Bio-energy to play a key global role in shaping the energy transition this decade, says KPMG

The global bio-energy market is on the cusp of an exciting growth trajectory for the rest of the current decade, and will play a decisive role in shaping a low-carbon future, particularly in transportation, according to the Global Head of Energy, Natural Resources and Chemicals at KPMG.

Often cited as the perfect panacea for meeting the energy needs of the global population and the transportation sector in particular, the bio-energy and bio-fuels sector must work on the modernisation of the distribution and retailing system as well as invest in modern technologies to ensure robust growth for the decade ahead, Anish De told Energy Connects in an exclusive studio interview.

In the global transportation sector, energy needs are increasing by 31% per year, while the demand for plastics is growing by 3% annually – both critical numbers that De said can be addressed by ramping up the contribution of bio-energy.

“If you take India, South Asia, and Africa – these are natural places where biofuels should play a big role. And they do. But unfortunately, it's not modern biofuels as yet. So what we need is the modernisation of the supply chain,” De told Energy Connects during a studio interview at India Energy Week in Goa.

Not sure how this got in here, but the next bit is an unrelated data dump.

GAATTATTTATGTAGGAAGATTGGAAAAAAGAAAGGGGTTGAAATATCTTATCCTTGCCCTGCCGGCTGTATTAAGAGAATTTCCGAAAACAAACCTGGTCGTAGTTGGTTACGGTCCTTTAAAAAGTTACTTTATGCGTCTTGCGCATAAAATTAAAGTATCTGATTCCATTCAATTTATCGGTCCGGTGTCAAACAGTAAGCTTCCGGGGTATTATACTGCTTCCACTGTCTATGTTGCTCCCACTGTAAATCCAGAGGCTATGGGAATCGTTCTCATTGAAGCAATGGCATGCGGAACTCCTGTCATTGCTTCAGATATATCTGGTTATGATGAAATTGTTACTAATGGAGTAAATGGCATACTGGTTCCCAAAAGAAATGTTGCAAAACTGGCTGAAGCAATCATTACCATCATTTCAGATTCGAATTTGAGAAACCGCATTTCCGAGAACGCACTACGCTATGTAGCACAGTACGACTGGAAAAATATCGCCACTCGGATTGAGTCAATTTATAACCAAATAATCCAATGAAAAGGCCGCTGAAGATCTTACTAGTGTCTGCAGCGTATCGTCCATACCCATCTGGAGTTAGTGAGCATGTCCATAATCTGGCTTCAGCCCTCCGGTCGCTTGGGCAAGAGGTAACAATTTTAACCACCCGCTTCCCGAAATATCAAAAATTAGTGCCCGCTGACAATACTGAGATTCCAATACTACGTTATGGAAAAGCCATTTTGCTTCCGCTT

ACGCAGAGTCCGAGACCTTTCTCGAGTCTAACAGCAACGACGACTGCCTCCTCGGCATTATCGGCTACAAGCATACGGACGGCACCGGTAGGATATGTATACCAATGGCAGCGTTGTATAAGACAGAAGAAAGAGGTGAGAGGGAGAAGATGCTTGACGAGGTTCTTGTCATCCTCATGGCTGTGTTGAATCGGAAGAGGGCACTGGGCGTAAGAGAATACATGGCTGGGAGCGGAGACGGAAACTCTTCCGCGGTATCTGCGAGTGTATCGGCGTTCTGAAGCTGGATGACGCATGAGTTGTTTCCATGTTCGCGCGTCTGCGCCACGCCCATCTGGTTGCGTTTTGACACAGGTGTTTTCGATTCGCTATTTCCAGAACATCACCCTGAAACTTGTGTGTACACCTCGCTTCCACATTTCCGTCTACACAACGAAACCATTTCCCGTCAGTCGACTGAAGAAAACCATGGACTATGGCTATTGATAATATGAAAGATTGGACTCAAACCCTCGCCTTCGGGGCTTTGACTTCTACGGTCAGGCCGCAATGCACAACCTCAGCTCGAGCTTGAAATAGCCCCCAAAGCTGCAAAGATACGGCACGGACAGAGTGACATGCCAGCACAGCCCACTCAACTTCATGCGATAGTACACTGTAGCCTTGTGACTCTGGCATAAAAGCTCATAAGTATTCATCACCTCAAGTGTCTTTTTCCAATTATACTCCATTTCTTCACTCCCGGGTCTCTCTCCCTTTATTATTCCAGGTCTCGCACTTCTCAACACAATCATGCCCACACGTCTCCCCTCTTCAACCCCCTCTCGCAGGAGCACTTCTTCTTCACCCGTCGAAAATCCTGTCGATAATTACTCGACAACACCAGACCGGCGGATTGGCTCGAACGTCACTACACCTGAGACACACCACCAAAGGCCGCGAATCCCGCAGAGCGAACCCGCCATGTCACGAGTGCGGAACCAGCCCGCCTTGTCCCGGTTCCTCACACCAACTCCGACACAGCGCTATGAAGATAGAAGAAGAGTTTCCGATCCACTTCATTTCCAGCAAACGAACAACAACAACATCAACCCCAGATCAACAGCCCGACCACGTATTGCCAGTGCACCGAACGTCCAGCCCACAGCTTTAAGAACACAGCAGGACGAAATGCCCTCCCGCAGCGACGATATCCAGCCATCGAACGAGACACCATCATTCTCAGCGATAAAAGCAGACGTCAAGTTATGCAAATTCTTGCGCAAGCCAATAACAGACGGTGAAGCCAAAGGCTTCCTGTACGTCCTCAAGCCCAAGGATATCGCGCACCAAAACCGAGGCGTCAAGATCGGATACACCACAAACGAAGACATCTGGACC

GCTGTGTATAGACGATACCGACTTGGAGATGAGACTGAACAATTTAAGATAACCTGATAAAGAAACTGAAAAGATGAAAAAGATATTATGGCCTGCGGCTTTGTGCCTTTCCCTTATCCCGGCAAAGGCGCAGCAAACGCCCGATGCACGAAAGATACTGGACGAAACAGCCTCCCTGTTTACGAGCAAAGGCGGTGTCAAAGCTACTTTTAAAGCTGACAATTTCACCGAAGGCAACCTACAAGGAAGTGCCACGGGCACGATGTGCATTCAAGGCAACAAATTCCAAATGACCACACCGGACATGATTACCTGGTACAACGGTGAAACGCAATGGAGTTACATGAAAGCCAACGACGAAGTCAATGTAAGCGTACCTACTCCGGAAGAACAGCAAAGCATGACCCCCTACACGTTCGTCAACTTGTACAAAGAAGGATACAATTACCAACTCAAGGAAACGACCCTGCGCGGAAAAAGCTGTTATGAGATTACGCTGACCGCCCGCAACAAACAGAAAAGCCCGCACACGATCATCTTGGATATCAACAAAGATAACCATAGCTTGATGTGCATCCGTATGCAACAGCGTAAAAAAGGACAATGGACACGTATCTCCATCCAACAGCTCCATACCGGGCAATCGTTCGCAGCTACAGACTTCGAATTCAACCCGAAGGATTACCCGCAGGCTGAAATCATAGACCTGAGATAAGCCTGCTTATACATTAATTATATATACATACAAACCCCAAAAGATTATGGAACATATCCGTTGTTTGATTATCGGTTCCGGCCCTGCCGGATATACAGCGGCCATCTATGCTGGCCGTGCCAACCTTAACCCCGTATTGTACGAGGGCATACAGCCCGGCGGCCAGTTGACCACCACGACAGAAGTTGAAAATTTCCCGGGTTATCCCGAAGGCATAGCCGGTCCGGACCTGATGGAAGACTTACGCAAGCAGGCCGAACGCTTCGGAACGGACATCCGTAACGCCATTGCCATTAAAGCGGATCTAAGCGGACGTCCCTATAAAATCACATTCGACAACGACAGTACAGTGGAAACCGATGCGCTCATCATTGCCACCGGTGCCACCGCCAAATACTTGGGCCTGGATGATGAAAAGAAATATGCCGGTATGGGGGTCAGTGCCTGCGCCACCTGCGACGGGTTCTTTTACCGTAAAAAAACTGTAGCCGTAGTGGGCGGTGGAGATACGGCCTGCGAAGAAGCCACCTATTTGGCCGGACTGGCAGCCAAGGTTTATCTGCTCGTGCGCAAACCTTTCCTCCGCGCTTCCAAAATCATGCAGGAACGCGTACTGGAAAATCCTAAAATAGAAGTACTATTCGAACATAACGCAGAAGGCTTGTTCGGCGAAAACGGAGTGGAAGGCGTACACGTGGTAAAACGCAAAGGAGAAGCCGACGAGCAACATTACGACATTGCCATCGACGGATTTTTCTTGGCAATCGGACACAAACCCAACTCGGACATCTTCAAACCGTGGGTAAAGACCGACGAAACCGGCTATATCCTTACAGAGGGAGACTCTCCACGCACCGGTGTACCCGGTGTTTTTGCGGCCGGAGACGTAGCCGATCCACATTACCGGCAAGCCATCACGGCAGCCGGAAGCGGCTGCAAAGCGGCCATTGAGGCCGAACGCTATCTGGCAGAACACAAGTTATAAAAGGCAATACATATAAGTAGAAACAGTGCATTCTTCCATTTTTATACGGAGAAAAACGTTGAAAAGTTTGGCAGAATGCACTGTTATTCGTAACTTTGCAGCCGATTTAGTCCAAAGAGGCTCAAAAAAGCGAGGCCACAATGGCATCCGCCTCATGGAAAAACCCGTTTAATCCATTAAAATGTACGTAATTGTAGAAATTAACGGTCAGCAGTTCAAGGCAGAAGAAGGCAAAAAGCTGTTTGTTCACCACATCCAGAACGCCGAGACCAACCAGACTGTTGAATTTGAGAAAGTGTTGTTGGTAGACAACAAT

“Everything takes time… It takes time to build the next supply chain, retail networks, and modern technologies. A lot of the actions on climate change have to happen before 2030 for us to have a real chance [at keeping global warming below 1.5C]. I'm very positive that even before we hit 2030, I see biofuels playing a very significant role,” he added.

Earlier this year, Wood Mackenzie estimated that the global bioenergy market was valued at US $44 billion. But if the world meets net zero targets by 2050, its energy transition outlook shows that bioenergy could swell to a $500 billion market.

“The beauty of biomass-based solutions is that we can see a path forward in terms of cost reduction or greater organisation of the sector, becoming mainstream. We can see a clear path, which we sometimes find it difficult even for products like green hydrogen …  We know the challenges with bio-mass, but if we are able to address some of those physical challenges, including supply chain, then we can see a very clear path forward and it can be much cheaper than other alternative energies, which is an important dimension,” De said.


Subscribe to our newsletter and get the best of Energy Connects directly to your inbox each week.

By subscribing, you agree to the processing of your personal data by dmg events as described in the Privacy Policy.

Back To Top